Ontario Maple Syrup Production Report

Sap harvest and syrup processing activities – April 9 to 15, 2016

It has been a long and rewarding maple syrup season across all Ontario this year for many producers.  Sap harvest in southern areas, west to east, has now finished.  Many central and mid-season areas are also finishing up their processing season during this past week and previous weekend.  Fresh sap is still being harvested April 14 in north areas of Grey / Bruce, Haliburton and Lanark & District counties.

Following cold wintery weather, northern area syrup producers have been getting very good sap runs this past week. Frozen sap lines finally melted and sapwood in maple trees thawed again to allow vacuum systems to resume sap collection.  Some northern sugar bushes and north Ottawa Valley still have a foot of snow on the ground at the end of this week.

Rays pic

The long-range weather forecast for northern regions predicts that very warm weather will prevail during the coming weekend and week ahead. Warm weather will advance dormant buds quickly on sugar maples to end the sap harvest season for 2016.  There may be another sap run or two this weekend and early next week in northern regions before buddy off-flavours in sap occur.

The maple industry reports that no empty bulk storage containers for syrup are available.   Storage has reached capacity at many syrup operations this year.   Remember, if you do encounter buddy off-flavour syrup, don’t try to blend the bad flavour out by adding the bad syrup to a perfectly good barrel of syrup. The result will be a full barrel of ruined syrup. It is best to discard off-flavour syrup.

Maple grading v2

Judging maple

Plantations for sugar maple orchards and alternative tree syrups

Planting maple trees for the purpose of making maple syrup is increasing slowly in Ontario, mainly in southern areas where farmland is available for various projects. The better the quality of soil, its fertility and natural drainage, the faster the trees will grow and establish to tapping maturity.   Management practices will also determine how fast a new orchard will grow.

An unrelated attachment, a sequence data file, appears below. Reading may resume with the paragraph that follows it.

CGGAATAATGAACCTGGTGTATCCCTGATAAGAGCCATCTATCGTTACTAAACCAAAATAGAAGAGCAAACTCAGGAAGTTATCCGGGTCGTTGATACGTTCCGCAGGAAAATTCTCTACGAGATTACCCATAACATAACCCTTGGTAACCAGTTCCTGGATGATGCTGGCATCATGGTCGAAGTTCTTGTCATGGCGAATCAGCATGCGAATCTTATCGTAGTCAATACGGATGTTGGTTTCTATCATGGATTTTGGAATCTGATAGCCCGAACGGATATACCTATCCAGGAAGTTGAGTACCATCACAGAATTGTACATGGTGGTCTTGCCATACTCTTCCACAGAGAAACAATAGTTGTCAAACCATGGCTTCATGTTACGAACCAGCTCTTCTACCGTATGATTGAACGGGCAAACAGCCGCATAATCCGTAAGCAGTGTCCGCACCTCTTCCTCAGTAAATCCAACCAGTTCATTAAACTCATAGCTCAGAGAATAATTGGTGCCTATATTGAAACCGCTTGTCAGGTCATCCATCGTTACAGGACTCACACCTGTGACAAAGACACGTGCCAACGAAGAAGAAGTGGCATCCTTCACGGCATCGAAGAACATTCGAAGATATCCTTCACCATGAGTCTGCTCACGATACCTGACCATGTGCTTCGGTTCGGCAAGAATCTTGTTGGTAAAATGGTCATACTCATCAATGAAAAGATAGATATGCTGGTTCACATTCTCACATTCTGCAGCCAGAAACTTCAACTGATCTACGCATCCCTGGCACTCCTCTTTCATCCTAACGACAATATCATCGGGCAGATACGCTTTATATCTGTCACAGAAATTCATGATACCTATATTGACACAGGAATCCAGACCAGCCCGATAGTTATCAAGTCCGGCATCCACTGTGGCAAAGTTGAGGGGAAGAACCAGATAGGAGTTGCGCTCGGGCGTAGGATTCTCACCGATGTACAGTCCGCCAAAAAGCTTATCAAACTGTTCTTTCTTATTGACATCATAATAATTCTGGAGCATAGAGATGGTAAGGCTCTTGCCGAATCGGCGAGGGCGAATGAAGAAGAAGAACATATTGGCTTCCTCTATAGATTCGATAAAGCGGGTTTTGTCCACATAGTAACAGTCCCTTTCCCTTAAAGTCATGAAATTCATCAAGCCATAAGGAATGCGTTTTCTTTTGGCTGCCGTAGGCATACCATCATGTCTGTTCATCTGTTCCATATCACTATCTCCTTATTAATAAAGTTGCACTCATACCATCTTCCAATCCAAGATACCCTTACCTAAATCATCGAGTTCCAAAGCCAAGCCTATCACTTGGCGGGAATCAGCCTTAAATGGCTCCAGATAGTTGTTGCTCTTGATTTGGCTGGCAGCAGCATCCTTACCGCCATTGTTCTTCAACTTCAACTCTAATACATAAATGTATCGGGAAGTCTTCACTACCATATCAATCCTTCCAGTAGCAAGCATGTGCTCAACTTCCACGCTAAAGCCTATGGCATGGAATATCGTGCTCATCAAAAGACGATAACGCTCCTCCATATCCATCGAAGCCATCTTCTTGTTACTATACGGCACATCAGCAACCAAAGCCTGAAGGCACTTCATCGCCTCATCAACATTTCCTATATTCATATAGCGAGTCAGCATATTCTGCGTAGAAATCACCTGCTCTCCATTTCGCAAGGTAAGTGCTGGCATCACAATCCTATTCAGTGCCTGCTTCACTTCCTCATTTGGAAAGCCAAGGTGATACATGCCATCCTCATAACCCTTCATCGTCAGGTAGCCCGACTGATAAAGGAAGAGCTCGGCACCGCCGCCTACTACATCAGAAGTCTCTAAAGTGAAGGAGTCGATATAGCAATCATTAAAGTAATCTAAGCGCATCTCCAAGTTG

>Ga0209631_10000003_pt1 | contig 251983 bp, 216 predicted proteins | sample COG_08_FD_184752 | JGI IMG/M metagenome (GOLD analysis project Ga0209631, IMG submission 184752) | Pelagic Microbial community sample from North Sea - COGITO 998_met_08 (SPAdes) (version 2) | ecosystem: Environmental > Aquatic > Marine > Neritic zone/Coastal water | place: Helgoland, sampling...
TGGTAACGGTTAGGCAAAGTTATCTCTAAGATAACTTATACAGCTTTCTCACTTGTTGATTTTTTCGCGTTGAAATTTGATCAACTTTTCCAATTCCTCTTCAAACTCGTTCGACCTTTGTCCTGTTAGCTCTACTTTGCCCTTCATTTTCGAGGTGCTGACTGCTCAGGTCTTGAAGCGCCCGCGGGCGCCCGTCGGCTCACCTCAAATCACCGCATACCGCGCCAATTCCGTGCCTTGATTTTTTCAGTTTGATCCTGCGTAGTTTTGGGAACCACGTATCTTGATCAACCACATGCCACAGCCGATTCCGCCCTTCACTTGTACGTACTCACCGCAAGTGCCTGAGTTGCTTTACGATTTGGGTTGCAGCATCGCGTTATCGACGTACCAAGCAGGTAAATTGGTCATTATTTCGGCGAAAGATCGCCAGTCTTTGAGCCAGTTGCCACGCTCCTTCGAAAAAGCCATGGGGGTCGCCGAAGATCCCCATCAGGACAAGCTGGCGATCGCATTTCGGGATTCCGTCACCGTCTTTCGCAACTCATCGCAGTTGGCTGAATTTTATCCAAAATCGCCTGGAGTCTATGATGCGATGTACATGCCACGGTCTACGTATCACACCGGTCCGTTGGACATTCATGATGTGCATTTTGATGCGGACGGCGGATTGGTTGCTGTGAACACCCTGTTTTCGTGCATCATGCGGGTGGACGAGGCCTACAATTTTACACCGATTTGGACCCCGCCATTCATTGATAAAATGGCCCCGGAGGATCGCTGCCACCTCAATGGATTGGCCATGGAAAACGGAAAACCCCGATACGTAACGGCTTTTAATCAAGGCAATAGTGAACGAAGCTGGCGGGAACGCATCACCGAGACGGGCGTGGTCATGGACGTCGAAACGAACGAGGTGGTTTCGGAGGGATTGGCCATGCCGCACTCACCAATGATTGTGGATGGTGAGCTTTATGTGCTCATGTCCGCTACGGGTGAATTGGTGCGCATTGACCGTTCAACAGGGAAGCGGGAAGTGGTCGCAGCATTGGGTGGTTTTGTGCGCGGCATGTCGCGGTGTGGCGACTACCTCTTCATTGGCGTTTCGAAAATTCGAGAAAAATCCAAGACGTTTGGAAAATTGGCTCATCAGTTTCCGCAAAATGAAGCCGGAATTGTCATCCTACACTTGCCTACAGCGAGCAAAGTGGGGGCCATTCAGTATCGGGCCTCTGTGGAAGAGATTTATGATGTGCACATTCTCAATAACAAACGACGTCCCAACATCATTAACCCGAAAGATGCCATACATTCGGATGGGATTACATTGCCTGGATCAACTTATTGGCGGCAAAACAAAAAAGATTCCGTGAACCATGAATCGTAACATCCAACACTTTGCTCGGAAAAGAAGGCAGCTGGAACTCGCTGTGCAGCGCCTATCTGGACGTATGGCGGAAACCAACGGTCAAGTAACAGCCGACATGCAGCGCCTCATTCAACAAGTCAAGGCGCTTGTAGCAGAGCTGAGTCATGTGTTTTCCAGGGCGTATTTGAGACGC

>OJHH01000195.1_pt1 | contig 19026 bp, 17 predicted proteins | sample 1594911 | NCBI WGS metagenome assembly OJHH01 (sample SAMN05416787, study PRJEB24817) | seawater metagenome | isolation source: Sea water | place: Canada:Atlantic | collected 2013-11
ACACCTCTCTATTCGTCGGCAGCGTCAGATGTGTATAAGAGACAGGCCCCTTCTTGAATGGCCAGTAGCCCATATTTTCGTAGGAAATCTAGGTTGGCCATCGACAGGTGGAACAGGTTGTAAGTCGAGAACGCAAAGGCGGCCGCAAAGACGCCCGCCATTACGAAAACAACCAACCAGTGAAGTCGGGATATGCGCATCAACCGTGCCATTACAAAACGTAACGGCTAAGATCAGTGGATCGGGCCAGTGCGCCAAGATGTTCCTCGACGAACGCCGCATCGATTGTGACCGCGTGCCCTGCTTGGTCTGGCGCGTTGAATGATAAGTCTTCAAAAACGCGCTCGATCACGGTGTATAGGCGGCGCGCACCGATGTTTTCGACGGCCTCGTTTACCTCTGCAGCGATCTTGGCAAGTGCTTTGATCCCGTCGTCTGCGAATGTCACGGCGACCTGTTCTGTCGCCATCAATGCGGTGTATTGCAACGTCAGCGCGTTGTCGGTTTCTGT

The only option for farmers to participate in commercial tree-food production to produce tree nuts or fruit is to plant an orchard, or purchase an existing orchard.  Unlike traditional sugar bushes, where regeneration of future crop trees occurs from within the sugar bush, orchards are typically regenerated on a block-by-block plan.  Between 15 to 20 percent of commercial orchards are typically in a constant state of renewal as block plantings to sustain annual food production.  Maple orchards may operate this way too.

Tree syrup orchards

Plantations also offer the opportunity for landowners to produce alternative tree syrups that are not considered traditional syrups. Examples of alternative tree syrups include black walnut, butternut, white birch and yellow birch trees.

The methods for collecting sap and processing sap into syrup utilize the same equipment as maple syrup production.  The concentration of sugar in sap is typically not as high as sugar concentrations found in sugar maple trees, however it is still worth the effort to make syrup.

Mulches along tree rows

Various common practices that are used to establish commercial fruit and tree nut orchards in Ontario may be useful, or interesting, for maple syrup producers who are planning to establish maple orchards, or orchards for alternative tree syrups.

For example, there is a new butternut orchard planted in eastern Ontario, with 1500 trees and counting, which will eventually be utilized for production of unique butternut syrup.  Wild butternut trees are regulated as an endangered species in Ontario, however butternut plantations that are established by the landowner can be managed for wood or syrup production.  Technical assistance with this butternut project has been provided by Dr. Michael Farrell of Cornell University, New York.

Herbicide in tree rows

Intercropping v3

The weekly Ontario maple production report will be reduced to updates occurring one or two times per month during summer and fall.

 

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